President-Elect Barack Obama's transition webpage has a new video up featuring the nominee for Secretary of Health and Human Services, Tom Daschle, discussing health care. The transition team opened up the website last week to comments by ordinary Americans about what they would like to see in a health care reform. In the video, Daschle and an associate (Lauren Aronson) read through a few of the comments they received that they found particularly “interesting.” One of the citizen ideas that the pair latch on to is a national “health corps,” analogous to the Peace Corps. The skeletal concept is that doctors finishing their training would be encouraged to do a year or two of domestic service in communities with uneven access to health care professionals.
The attention given to this idea (one of only three mentioned, and the only concrete suggestion alongside “cost control” and “prevention”) is politically savvy: it is the kind of policy that no one is likely to disagree with, unlike the nitty-gritty details of an actual health reform. A systemic reform isn't going to happen on http://change.gov. It is going to happen in Congress (it is already happening), and there is going to be serious horse-trading. The public won't be welcome, although a President Obama may try to use the internet to rally supporters if the going gets tough.
That doesn't mean the video, or the idea of a health corps, are irrelevant. In fact, a health corps should be part of a wider strategy to deal with one of the biggest problems in the American health system: the shortage of primary care physicians. Any reform of American health care is going to rely heavily on primary care physicians to manage care and keep costs under control. Yet, as a recent White Paper from the American College of Physicians argued, primary care physicians are a dying breed. The Journal of the American Medical Association reported that, in one 2007 study, only 2 percent of fourth-year medical students intended to study general medicine. A 2008 Health Affairs study predicts a shortfall of around 40,000 primary care physicians in the United States by 2025.
Primary care physicians do not get either the respect or the salaries necessary to keep the field attractive. Previous efforts to reduce the salary gap between primary care physicians and specialists have generally failed because they involve redistributing money from powerful specialists groups to PCPs, a result that is unacceptable to specialists. Senator Max Baucus's health plan, which is currently making the rounds in Congress, would call for just this kind of redistribution, and has already been criticized on these grounds. Boosting PCP salaries without cutting specialist salaries may require some upfront costs that politicians find distasteful, particularly given the current economic climate. But if PCPs help to manage care appropriately and encourage preventive measures, the overall cost of providing care should come down, meaning that enhanced salaries are an investment that would at least partially pay for itself. It would also be easier to redistribute over time by allowing inflation to erode the salary gap rather than making a direct assault on specialists' current salaries.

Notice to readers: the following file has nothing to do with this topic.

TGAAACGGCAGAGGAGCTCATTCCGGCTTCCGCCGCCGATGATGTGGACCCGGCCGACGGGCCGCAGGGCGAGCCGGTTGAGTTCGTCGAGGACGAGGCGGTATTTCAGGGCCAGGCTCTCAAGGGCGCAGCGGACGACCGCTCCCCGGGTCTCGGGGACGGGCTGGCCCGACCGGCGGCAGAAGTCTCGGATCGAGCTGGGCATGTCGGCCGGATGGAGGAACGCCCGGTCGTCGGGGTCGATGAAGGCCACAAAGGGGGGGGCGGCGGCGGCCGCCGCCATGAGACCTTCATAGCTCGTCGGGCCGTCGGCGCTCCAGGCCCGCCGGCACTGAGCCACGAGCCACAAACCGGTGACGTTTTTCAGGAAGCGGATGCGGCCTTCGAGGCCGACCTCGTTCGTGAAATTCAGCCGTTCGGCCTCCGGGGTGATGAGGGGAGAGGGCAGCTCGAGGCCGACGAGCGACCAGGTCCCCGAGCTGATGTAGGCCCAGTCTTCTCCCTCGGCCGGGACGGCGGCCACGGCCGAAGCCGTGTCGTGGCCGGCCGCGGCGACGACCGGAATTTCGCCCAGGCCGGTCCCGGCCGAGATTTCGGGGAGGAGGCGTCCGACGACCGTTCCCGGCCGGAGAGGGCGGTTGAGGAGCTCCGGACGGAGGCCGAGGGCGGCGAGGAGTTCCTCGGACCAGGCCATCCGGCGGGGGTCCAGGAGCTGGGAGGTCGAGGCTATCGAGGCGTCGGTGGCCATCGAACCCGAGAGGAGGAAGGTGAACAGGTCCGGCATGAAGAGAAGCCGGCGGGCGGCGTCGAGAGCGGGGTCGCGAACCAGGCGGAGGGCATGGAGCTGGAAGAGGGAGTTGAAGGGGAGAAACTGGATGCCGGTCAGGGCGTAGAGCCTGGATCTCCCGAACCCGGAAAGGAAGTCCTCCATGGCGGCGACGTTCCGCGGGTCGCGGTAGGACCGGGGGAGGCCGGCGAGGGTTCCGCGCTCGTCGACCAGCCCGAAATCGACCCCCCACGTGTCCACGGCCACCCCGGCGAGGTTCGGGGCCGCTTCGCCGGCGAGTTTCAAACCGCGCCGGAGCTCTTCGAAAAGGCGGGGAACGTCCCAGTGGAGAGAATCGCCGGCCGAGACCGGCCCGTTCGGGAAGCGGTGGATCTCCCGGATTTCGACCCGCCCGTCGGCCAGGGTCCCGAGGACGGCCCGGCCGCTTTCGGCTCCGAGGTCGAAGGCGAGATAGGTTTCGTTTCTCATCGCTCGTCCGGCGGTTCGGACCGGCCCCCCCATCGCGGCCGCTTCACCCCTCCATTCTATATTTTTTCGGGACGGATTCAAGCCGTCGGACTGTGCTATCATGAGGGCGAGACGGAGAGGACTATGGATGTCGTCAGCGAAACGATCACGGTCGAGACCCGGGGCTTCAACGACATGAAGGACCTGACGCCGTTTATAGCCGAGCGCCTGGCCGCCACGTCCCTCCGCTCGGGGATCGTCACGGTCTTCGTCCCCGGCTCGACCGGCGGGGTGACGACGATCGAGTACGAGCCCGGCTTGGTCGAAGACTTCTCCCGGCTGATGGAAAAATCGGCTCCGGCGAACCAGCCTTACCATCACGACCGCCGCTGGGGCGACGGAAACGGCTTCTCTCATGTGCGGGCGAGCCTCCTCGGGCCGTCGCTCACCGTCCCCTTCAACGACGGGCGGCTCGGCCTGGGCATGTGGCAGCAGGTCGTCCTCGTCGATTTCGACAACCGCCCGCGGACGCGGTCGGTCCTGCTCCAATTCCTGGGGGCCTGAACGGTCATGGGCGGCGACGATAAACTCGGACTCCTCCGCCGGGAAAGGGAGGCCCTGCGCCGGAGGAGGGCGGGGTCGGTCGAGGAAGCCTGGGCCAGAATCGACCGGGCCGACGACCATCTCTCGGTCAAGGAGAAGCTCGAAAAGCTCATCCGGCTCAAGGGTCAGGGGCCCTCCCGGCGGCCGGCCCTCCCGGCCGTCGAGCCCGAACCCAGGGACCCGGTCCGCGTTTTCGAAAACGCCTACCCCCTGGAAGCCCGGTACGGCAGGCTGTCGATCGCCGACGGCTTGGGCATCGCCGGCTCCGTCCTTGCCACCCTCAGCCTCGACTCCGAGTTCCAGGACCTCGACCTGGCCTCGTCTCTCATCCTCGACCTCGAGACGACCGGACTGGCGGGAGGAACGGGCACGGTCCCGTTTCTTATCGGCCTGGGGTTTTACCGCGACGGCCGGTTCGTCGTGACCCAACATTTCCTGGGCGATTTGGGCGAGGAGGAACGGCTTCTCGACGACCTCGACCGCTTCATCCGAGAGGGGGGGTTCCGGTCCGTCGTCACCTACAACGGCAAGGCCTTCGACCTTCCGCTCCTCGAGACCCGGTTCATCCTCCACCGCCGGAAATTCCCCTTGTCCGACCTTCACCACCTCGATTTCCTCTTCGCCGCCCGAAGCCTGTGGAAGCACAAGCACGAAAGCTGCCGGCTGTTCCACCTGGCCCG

But increasing the flow of doctors into primary care is not just about salaries, it is also about respect. Medicine is no different from other fields, in which specialists doing cutting edge work that is intellectually interesting tend to have higher status than those who make the more hum-drum but essential contributions upon which the poor depend. This is where the Health Corps comes in. If the President were to authorize a Health Corps that helped doctors who dedicated themselves to primary care not only receive enhanced salaries, but also enhanced status, primary care would become a more attractive field. The American College of Physicians has already called for debt reduction for doctors that go into primary care. PCPs want more autonomy and less paperwork, too. A series of presidential honors for service, starting with recognition in the Health Corps, but moving on to mid and late-career recognition (monetary and non-monetary alike) could also enhance the profile of primary care physicians. PCPs could be preferentially called on to serve on governmental panels to guide the health system, and receive Master status as teachers and mentors through a system that would parallel the academy, but be based on experience, service to the disadvantaged, and mentoring, rather than academic publications.
The program would need some fleshing out, but a Health Corps shouldn't just be a temporary foray into service for doctors who are willing to sacrifice a couple of years of high salaries. That should be part of what a Health Corps does, but it should also be a way to encourage doctors to remain in primary care, and to become experienced providers who receive salaries and status commensurate with the vital services they provide.